7:30am, Okay; coffee, laundry, then walk . . .
Category: Terrible Twosdays
Are you a parent going through the Terrible Twos? Did you live through them and survive? Terrible Twosdays is a place to commiserate over the unending shenanigans of your Darling Children (as the online parenting communities say). Nonfiction stories will be considered, so long as names have been changed to protect the guilty. Inspired by our best-selling gift book for parents, Go the Fuck to Sleep, Terrible Twosdays joins the roster of our other online short fiction series. Unlike Mondays Are Murder and Thursdaze, we’re looking for stories with a light and mischievous feel, all about the day-to-day challenges of parenting. As with our other flash fiction series, stories must not exceed 750 words.
For as long as I can remember, my daughter asked me to take her to church. . . .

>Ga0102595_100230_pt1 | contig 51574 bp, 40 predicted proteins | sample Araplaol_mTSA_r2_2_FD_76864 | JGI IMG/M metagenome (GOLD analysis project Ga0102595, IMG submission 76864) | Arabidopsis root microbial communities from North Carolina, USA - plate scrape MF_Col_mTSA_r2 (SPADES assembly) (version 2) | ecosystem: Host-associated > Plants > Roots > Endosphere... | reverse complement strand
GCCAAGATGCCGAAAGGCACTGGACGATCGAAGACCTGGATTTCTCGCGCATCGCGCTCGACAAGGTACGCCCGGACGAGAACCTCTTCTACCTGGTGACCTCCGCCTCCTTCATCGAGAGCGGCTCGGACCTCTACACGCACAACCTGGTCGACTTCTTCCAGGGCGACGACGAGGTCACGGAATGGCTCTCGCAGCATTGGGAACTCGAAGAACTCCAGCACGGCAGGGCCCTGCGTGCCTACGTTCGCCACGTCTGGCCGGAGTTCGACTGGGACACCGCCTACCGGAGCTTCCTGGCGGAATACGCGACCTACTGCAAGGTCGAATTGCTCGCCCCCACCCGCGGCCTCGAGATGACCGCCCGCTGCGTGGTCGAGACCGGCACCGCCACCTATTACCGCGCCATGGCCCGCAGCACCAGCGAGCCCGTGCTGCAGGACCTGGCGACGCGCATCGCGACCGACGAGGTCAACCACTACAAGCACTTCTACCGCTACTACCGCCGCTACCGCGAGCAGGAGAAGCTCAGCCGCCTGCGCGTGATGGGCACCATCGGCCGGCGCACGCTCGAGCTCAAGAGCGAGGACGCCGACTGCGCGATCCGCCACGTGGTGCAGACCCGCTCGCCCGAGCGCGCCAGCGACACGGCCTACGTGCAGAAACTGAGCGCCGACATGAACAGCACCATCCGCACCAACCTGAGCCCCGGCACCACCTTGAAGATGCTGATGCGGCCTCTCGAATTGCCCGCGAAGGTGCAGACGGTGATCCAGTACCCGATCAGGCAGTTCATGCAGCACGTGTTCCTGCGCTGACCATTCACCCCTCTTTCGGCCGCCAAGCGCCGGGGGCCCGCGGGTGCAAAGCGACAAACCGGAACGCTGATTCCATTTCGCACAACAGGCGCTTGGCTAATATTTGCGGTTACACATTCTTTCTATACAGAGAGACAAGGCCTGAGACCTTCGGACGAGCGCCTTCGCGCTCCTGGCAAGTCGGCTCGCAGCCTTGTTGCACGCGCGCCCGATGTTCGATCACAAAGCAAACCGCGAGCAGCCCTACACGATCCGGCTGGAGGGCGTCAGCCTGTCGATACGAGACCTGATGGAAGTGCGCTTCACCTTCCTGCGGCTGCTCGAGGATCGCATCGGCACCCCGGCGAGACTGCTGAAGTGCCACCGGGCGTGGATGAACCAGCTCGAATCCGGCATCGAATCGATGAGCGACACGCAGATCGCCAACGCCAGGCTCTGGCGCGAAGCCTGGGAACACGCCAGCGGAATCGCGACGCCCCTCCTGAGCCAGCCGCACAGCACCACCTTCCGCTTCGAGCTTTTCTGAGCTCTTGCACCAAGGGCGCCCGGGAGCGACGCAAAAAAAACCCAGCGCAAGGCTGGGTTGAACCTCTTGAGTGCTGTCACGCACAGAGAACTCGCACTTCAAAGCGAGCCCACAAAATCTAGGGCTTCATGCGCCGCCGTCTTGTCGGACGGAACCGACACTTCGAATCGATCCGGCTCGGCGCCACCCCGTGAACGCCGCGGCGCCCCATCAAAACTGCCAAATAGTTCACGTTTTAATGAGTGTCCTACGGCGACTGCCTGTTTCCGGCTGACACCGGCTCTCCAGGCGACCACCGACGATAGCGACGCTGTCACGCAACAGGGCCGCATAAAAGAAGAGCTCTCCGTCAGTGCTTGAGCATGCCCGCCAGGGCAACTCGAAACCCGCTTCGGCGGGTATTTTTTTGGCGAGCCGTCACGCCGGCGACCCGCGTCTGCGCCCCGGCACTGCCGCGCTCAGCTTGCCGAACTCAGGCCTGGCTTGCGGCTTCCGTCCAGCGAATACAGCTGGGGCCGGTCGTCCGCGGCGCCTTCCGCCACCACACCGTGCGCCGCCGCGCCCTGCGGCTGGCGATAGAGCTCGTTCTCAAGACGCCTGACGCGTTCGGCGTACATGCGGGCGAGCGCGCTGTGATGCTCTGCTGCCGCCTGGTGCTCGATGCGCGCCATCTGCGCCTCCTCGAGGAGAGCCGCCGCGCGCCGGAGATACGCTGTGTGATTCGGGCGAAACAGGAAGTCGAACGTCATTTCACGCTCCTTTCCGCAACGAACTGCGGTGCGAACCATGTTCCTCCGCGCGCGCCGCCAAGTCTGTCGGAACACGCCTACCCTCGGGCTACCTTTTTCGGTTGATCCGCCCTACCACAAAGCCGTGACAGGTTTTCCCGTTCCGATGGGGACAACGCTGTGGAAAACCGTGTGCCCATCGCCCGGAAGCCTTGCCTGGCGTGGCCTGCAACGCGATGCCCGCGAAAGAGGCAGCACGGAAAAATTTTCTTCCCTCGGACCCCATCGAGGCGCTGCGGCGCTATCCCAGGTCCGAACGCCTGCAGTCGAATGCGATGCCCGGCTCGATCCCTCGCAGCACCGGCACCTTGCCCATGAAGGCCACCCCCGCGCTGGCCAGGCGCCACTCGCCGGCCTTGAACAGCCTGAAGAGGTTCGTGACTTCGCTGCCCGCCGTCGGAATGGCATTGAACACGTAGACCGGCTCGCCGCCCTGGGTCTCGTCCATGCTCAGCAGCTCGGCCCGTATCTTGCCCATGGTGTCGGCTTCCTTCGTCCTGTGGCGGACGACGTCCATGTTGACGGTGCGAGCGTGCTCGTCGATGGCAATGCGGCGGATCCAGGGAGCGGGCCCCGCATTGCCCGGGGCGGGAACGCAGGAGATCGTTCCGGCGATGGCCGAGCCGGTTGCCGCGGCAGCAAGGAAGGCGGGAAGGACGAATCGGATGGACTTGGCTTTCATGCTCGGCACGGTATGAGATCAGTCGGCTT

“Honey, I’m home.” Home to sulky silence, the absence of pounding footsteps, and the discordant music of two contentious nine-year-olds. I move through the eerie, foreboding silence toward her. Her—the mother of our children, and my wife of choice on most days . . .
He looks at me with woebegone betrayal in his large baby eyes. My tyrannical one-year-old son is teething, recovering from roseola. How could you leave me? say his eyes so expressively. His tiny hands reach out, appealing to me: Pick me up now! . . .
There are three types of parents of princess-obsessed toddlers: the Mortified Feminist, the Enabler, and the Dad (the latter two being frequently interchangeable). In this segment, we will explore how they might react in different situations . . .
Saturday night, six o’clock on the nose. Emma turns on the radio—her favorite show, her favorite station, always a Frank Sinatra number at the top of the playlist. She relishes the element of surprise, the musical finesse it takes to segue from torch songs to golden oldies that render her a teenager sunning on the beach. Nobody used sunblock back then. Sunburn let you know summer had arrived. Noxzema got you through the pain . . .
First of all, lemme say that Big Ted’s my man. He always gives me a tight cut, and he’s cool, you know, funny. Got that educated-like slang. (Apparently he did a lot of reading in the joint . . .)
“I’m night-weaning Emeka,” my wife Anna alerted me when I met her in the park after a run . . .